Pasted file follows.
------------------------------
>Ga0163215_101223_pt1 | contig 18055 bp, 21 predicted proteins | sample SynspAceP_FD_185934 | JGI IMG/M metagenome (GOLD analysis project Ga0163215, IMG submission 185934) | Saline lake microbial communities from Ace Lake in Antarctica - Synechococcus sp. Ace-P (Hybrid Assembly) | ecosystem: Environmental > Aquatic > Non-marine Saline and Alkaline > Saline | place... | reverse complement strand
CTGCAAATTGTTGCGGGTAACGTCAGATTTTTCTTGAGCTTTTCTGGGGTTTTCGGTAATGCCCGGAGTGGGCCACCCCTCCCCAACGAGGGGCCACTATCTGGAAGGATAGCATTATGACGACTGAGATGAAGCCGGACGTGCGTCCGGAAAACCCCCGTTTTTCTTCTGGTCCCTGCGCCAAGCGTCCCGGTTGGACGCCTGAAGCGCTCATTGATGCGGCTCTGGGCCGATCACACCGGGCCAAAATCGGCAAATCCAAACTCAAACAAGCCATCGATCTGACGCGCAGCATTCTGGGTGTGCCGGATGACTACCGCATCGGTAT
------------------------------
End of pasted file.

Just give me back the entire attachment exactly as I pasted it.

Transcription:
>Ga0163215_101223_pt1 | contig 18055 bp, 21 predicted proteins | sample SynspAceP_FD_185934 | JGI IMG/M metagenome (GOLD analysis project Ga0163215, IMG submission 185934) | Saline lake microbial communities from Ace Lake in Antarctica - Synechococcus sp. Ace-P (Hybrid Assembly) | ecosystem: Environmental > Aquatic > Non-marine Saline and Alkaline > Saline | place... | reverse complement strand
CTGCAAATTGTTGCGGGTAACGTCAGATTTTTCTTGAGCTTTTCTGGGGTTTTCGGTAATGCCCGGAGTGGGCCACCCCTCCCCAACGAGGGGCCACTATCTGGAAGGATAGCATTATGACGACTGAGATGAAGCCGGACGTGCGTCCGGAAAACCCCCGTTTTTCTTCTGGTCCCTGCGCCAAGCGTCCCGGTTGGACGCCTGAAGCGCTCATTGATGCGGCTCTGGGCCGATCACACCGGGCCAAAATCGGCAAATCCAAACTCAAACAAGCCATCGATCTGACGCGCAGCATTCTGGGTGTGCCGGATGACTACCGCATCGGTAT